Ryan Yarbrough
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Rays lose combined perfecto in ninth

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Just two days after the Angels pulled off an emotional combined no-hitter against the Mariners, the Rays started working on their own combined no-no. During Sunday’s series finale against the Orioles, right-hander and ‘opener’ Ryne Stanek and lefty Ryan Yarbrough tossed eight perfect innings.

Stanek took the mound for the first two innings, issuing back-to-back strikeouts to Jonathan Villar and Anthony Santander to kick off the first. He induced three straight outs in the second before handing the ball off to Yarbrough in the third, who maintained the perfecto through the next six innings with five strikeouts and 76 pitches.

Behind Stanek and Yarbrough, the Rays’ offense mustered up four runs of support following Joey Wendle‘s sacrifice fly in the second, Austin Meadow’s solo shot in the third, and a two-run bomb from Michael Brosseau in the sixth.

In the ninth, just three outs away from making history, Yarbrough lost the perfecto—and the no-hitter. The first pitch he served up—an 85.4-m.p.h. cutter in the middle of the zone—was promptly delivered to right field by Hanser Alberto; then, to add insult to injury, Stevie Wilkerson laced his own first-pitch single off of Yarbrough in the next at-bat. Yarbrough followed up the back-to-back hits with a four-pitch strikeout to Chance Sisco, his sixth of the afternoon, but then made a hasty exit from the mound as Oliver Drake came in to pitch.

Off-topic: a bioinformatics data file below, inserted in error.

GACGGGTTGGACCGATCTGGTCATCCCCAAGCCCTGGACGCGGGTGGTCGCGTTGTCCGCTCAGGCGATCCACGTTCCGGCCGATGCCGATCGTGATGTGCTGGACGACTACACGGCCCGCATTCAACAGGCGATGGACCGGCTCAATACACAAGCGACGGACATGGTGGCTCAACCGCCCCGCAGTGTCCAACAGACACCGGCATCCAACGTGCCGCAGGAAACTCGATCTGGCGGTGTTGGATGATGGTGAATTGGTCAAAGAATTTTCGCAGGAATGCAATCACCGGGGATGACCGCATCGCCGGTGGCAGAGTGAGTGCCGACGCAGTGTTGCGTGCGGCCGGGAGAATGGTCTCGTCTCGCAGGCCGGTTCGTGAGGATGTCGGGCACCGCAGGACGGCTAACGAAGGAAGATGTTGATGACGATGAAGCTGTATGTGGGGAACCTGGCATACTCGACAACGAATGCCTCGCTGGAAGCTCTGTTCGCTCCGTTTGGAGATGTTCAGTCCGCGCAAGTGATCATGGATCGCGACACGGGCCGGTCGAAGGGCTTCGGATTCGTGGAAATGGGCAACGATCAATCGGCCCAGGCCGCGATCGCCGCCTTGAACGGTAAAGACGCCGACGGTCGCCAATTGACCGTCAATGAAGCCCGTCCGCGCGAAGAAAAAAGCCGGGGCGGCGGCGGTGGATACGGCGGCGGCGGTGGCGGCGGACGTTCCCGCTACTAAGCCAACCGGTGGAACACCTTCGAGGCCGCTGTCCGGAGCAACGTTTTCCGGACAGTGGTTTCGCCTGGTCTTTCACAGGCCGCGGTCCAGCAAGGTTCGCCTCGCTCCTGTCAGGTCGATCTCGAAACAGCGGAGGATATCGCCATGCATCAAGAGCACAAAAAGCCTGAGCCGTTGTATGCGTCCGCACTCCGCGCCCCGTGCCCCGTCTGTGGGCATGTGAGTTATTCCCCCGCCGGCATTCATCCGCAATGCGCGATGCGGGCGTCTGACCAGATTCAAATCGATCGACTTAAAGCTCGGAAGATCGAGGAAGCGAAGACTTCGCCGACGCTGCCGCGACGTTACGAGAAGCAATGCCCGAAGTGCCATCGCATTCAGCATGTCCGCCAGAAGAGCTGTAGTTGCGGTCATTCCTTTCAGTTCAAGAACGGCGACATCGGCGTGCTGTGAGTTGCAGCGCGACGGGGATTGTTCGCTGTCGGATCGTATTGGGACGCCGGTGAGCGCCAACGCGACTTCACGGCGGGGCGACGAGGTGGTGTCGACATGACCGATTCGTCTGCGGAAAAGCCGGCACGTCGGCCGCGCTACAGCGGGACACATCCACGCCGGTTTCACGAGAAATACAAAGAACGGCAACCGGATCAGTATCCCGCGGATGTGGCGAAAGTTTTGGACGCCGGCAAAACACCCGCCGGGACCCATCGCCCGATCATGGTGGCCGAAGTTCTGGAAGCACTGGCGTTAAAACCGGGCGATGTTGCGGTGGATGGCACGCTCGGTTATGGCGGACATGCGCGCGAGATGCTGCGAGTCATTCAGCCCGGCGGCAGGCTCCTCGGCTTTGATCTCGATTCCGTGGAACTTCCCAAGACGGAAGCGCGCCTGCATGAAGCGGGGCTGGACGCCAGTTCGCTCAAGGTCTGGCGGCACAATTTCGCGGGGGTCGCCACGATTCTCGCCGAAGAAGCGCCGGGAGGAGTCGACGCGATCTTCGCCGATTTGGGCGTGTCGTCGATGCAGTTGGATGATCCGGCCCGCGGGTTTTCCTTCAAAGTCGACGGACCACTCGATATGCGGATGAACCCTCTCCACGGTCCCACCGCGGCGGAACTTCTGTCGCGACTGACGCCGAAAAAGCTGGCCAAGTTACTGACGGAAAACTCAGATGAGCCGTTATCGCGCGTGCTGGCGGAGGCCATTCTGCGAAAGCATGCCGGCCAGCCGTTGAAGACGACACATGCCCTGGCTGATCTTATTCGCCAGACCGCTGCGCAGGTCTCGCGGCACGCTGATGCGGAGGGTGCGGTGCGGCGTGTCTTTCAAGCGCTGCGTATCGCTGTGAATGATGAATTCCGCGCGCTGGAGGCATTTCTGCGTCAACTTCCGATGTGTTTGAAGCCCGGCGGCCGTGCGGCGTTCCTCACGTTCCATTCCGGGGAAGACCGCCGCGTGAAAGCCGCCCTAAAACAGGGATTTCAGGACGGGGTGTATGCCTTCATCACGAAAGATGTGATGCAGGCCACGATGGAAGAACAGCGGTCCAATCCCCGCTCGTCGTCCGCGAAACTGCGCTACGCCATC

Had Stanek and Yarbrough completed the feat, they would have been the first pitchers to do so for the Rays since Matt Garza tossed a no-hitter against the Tigers in 2010. It would have also marked the first combined perfect game, both in franchise history and the history of Major League Baseball as well.

Oakland Athletics reverse course, will continue to pay minor leaguers

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Susan Slusser of the San Francisco Chronicle reports that Oakland Athletics owner John Fisher has reversed course and will continue to pay minor leaguers. Fisher tells Slusser, “I concluded I made a mistake.” He said he is also setting up an assistance fund for furloughed employees.

The A’s decided in late May to stop paying paying minor leaguers as of June 1, which was the earliest date on which any club could do so after an MLB-wide agreement to pay minor leaguers through May 31 expired. In the event, the A’s were the only team to stop paying the $400/week stipends to players before the end of June. Some teams, notable the Royals and Twins, promised to keep the payments up through August 31, which is when the minor league season would’ve ended. The Washington Nationals decided to lop off $100 of the stipends last week but, after a day’s worth of blowback from the media and fans, reversed course themselves.